Prices for oil and logs rose sharply in the March 2021 quarter, while import and export prices continued to fall overall, announced Stats NZ.
Overseas trade index (OTI) import and export prices both fell 0.8% in the quarter to March 2021. Prices remained well below those recorded a year ago, with annual falls of 6.3% for imports and 7.2% for exports.
Terms of trade rose 0.1% in the March 2021 quarter but remained down 0.9% annually. The terms of trade measures the purchasing power of New Zealand’s exports abroad and is an indicator of the overall state of the economy. A rise in the terms of trade means New Zealand can buy more imports for the same amount of exports.
Falling import prices were led by electrical machinery and apparatus, down 6.1% on the quarter, while falling export prices reflected price decreases for dairy products (down 2.4%) and meat (down 1.5%).
“Although commentators are predicting rising inflation as the global economy recovers from the COVID-19 pandemic, we’re not yet seeing that reflected in our headline OTI figures,” said business prices delivery manager Bryan Downes. “Instead, we’ve seen modest declines across most goods categories, offset by strong growth in prices for particular commodities, including oil and logs.”
Strong growth in oil and log prices
Import prices for petroleum and petroleum products rose 13.8% in the March 2021 quarter, as COVID-19 restrictions have eased around the world. However, prices remain well below pre-COVID-19 levels, down 30.3% in the year to the March 2021 quarter.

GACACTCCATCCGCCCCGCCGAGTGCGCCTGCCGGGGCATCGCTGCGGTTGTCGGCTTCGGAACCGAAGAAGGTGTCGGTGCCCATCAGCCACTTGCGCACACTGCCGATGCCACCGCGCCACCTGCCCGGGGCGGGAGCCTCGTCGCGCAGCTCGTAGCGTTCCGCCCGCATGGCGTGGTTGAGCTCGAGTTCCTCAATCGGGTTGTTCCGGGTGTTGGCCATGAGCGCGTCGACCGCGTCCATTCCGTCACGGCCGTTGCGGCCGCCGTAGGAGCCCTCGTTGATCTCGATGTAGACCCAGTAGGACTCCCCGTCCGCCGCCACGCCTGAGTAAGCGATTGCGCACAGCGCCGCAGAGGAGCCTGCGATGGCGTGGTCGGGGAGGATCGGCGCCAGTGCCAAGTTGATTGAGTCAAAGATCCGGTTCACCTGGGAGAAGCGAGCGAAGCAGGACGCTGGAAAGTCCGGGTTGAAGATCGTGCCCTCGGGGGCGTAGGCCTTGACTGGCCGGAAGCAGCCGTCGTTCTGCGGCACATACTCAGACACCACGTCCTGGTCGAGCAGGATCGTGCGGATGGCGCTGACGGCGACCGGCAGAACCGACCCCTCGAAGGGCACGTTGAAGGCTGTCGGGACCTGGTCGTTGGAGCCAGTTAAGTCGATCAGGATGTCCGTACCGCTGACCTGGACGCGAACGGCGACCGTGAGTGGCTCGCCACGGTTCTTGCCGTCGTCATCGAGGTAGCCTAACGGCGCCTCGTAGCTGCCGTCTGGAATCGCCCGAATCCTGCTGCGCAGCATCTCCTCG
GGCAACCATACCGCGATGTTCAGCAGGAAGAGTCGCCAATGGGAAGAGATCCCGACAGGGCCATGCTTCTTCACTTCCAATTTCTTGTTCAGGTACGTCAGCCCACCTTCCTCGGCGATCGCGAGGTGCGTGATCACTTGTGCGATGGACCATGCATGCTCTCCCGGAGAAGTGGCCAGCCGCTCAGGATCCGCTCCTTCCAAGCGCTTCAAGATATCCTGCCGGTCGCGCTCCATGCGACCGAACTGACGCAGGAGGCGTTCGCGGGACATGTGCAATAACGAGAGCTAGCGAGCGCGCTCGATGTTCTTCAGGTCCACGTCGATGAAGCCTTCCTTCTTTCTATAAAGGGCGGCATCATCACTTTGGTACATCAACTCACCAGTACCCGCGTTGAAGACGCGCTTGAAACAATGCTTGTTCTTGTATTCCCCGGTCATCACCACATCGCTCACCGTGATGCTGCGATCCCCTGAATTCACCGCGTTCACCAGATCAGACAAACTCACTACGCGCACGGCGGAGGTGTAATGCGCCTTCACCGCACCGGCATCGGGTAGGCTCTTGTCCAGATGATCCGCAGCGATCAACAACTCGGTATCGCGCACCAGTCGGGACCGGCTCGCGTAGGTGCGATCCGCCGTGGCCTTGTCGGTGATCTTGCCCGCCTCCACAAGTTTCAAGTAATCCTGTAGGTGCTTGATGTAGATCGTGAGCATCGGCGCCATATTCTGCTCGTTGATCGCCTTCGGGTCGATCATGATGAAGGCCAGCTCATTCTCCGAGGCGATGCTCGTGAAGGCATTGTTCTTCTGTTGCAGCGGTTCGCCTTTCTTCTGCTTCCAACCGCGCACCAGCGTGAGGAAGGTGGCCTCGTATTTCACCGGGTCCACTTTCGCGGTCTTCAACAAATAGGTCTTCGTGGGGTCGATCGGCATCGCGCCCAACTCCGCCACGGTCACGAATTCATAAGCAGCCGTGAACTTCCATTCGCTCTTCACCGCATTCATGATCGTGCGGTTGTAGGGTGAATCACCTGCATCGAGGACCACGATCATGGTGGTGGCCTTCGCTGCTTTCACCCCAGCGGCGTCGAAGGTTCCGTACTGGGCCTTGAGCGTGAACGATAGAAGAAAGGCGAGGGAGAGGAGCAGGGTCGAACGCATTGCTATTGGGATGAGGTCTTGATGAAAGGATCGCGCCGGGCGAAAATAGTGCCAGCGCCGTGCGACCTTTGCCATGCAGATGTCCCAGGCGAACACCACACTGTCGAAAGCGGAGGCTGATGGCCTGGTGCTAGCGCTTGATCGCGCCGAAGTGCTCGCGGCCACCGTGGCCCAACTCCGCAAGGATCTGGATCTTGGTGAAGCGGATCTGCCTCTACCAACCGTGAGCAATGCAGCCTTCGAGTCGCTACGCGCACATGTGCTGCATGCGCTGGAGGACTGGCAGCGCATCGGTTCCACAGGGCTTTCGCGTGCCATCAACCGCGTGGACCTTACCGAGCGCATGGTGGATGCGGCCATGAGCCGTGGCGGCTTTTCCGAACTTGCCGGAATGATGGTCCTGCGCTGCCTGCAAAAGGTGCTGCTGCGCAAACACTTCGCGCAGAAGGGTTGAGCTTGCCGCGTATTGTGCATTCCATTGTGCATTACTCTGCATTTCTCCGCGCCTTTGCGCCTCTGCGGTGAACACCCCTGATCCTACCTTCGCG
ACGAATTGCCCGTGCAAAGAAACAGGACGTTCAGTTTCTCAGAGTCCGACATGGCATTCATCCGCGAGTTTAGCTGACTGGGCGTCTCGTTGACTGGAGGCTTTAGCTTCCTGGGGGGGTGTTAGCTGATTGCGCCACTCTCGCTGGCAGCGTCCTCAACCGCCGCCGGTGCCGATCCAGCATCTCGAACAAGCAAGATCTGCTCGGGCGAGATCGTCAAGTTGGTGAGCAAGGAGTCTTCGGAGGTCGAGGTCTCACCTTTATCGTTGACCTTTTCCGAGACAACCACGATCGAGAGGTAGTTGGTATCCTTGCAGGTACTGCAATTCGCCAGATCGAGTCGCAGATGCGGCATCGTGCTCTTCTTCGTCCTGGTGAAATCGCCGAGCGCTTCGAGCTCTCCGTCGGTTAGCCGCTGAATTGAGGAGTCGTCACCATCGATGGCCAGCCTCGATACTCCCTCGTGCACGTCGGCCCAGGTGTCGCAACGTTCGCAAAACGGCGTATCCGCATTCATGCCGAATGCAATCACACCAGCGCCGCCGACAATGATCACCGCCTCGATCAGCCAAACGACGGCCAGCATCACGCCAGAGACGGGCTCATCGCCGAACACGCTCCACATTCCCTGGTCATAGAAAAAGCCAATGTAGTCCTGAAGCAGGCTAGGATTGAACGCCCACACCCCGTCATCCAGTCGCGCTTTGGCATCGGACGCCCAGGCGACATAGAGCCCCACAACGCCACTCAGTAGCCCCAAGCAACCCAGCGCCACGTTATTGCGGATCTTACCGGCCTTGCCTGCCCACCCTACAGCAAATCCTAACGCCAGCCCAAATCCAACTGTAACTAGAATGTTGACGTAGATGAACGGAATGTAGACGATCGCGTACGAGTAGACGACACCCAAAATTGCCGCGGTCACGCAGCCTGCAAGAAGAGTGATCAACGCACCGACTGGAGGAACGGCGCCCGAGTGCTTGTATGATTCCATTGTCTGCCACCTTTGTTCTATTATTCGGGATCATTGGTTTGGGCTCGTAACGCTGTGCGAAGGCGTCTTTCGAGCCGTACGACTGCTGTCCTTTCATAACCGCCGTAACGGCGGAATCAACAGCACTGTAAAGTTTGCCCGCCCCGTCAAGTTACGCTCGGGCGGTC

“The recovery in oil prices, globally, reflects increasing demand as economies emerge from lockdowns and travel restrictions, as well as tightening supply due to reduced oil production,” said Downes said.
Export prices for forestry products rose 7.0% in the March 2021 quarter. Within that category, prices for wood exports rose 9.1% over the quarter to reach the highest prices on record, slightly exceeding the previous peak in the June 2020 quarter.
“Strong international demand for logs, especially from China, continues to drive up prices for New Zealand wood,” said Downes.
Transportation prices lift
Services import prices rose 12.0%while export prices fell 0.4%in the March 2021 quarter, leading to an 11.1% fall in the services terms of trade.
The increase in import prices was carried by a 52.2% increase for transportation services – setting new records for the largest quarterly increase and highest levels since the series began.
“The dramatic rise in import prices for transportation services reflects increased costs for sea transport,” shared Downes. “Container shortages, port congestion, and increasing demand for consumer goods have led to increased shipping costs around the world.”